Exploring Mallows Bay-Potomac River
You have a three-day weekend and are ready to get out of the city for a bit, and decide to head to Mallows Bay-Potomac River National Marine Sanctuary for a camping/kayaking trip with some old college buddies. After logging out of your last meeting on Friday, you rush to grab your hiking pack, fill up your canteen, and call to confirm the campsite and kayak reservations. It’s been a while since you’ve seen your college friends, at least two years since you’ve been camping, and it’s your first time kayaking.
After catching up with friends and recounting all of your old inside jokes, you set up camp at Smallwood State Park and spend the evening roasting marshmallows and telling ghost stories. In the morning, the group heads over to paddle around the Mallows Bay Ghost Fleet. There’s a light mist over the water, but as the sun gets higher in the sky, the mist disappears and it’s a beautiful day. As you get closer to one of the wooden ships, a bald eagle swoops down in front of your kayak and catches a fish with its impressive talons.
Tide pool Treasure at Olympic Coast
You walk down to your local recreation center to meet up with a few neighbors and play shuffleboard. As you pass the pool house in your retirement community, you see a beautiful seashell in the window. Suddenly, it’s as though you can hear the swooshing sound of the ocean and smell the sea air, and it reminds you of the time your mother took you to the beach to explore tide pools when you were a young girl. You feel a rush of excitement, and this feeling sticks with you all day. After closing out the final shuffleboard match, you head home and decide to start making some plans. In two weeks, you’re heading out to Washington to see the tide pools at Olympic Coast National Marine Sanctuary!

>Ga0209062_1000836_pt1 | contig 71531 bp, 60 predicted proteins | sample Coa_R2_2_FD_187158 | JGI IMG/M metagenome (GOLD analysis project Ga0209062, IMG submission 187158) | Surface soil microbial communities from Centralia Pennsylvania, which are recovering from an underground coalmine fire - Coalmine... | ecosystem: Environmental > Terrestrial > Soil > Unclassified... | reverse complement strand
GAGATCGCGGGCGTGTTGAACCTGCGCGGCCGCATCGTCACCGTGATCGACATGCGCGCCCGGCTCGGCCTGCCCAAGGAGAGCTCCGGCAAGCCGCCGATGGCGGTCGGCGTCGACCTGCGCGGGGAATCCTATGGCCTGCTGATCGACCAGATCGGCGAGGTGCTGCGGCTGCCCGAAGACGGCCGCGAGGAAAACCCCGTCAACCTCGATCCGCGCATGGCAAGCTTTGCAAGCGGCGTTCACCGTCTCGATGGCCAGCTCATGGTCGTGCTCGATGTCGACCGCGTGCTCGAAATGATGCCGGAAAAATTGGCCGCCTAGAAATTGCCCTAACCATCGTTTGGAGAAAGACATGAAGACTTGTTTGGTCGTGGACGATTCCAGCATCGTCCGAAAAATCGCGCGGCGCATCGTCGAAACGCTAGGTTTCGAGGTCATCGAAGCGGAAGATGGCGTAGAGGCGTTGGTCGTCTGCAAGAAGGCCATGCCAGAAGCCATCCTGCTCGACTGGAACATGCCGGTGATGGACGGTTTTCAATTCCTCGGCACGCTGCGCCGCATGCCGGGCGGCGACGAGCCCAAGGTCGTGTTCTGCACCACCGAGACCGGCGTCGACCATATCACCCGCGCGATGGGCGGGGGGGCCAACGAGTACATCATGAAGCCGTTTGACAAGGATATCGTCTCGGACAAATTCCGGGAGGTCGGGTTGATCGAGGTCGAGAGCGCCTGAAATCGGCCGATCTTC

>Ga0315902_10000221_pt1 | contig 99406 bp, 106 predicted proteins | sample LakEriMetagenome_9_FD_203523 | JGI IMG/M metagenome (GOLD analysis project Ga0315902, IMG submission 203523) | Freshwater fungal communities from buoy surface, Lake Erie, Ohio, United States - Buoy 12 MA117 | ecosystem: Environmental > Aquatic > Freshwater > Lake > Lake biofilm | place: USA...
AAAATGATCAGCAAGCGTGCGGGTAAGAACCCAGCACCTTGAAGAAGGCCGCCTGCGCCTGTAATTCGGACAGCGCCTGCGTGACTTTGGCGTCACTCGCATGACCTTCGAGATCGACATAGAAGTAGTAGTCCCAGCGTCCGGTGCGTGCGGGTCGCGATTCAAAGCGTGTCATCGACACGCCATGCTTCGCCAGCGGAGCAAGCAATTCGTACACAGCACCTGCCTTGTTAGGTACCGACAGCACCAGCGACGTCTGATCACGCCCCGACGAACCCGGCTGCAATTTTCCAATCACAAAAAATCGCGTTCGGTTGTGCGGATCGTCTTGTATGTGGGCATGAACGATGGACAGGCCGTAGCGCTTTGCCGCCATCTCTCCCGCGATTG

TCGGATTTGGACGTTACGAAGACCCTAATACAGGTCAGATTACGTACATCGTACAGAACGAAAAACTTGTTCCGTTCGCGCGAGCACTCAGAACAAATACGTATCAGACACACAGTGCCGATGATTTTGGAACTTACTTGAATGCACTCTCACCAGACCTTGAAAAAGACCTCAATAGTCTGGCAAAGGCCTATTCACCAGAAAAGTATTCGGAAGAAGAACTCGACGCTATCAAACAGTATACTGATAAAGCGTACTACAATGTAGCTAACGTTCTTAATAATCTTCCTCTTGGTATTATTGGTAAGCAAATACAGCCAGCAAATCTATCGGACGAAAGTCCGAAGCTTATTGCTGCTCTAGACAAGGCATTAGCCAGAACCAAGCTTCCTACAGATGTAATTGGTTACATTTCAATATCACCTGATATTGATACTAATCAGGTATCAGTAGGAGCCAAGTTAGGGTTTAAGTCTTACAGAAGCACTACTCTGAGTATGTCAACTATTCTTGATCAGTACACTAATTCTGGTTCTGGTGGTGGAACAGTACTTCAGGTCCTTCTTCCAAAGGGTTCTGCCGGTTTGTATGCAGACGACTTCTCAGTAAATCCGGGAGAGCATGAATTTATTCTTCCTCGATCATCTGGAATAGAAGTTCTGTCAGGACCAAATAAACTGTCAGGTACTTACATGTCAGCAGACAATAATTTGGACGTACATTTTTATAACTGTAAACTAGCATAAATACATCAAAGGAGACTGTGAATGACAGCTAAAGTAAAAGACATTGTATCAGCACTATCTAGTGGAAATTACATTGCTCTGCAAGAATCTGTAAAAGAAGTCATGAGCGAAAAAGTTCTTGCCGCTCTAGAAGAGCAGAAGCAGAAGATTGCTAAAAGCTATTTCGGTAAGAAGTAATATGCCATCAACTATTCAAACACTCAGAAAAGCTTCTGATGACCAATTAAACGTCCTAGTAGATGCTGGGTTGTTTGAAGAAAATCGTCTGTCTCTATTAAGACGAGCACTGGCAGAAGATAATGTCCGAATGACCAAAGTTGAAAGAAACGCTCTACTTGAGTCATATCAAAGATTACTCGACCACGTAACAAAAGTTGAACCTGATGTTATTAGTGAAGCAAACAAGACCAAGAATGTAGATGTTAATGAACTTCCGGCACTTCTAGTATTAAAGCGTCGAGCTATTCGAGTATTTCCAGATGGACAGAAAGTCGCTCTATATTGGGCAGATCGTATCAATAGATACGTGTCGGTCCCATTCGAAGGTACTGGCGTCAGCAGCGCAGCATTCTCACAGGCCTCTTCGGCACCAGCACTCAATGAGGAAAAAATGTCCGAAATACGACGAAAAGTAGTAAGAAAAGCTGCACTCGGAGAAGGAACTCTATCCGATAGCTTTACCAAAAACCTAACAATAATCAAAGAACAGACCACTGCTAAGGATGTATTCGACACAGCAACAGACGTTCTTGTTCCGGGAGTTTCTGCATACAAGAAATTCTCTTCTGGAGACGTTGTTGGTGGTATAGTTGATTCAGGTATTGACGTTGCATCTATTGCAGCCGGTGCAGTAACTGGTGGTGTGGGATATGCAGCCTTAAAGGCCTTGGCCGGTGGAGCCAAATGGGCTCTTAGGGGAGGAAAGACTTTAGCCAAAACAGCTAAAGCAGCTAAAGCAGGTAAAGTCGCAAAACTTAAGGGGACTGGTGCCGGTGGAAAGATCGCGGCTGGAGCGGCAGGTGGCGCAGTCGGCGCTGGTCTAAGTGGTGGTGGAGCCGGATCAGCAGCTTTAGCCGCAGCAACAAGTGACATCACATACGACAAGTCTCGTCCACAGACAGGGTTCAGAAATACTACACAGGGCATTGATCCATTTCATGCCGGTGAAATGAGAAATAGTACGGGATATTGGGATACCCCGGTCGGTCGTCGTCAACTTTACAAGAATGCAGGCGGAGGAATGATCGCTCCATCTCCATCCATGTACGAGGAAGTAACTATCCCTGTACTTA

After walking down a sandy beach path onto the rocky coast, you feel the chill of the Pacific Ocean through your water shoes. You look around and see so many colorful critters hiding in between the rocks, and blanketing the pockets in the tide pools where the water sits at low tide. There are sea stars, sea urchins, limpets, and even a few small crabs. While staring out at the unforgettable rocky seascape, you hear a squeal of excitement and high-pitched laugh. You turn around and see a young child also exploring the tide pools, and it reminds you of when you were younger and first came here.
Being adventuresome is all about embracing the unknown, in whichever form that takes. So pack the car or book your tickets, get your kids pumped up (or not), call your friends to start making plans, or keep it to yourself and enjoy a little solitude. No matter how you define a good adventure, there’s something for you in a national marine sanctuary.
Responsible Wildlife Viewing
If you plan to visit waters within the National Marine Sanctuary system, familiarize yourself with responsible recreation activities available at that location and check out their wildlife viewing guidelines before you head out.
GUEST POST BY RACHEL PLUNKETT, WRITER/EDITOR FOR NOAA’S OFFICE OF NATIONAL MARINE SANCTUARIES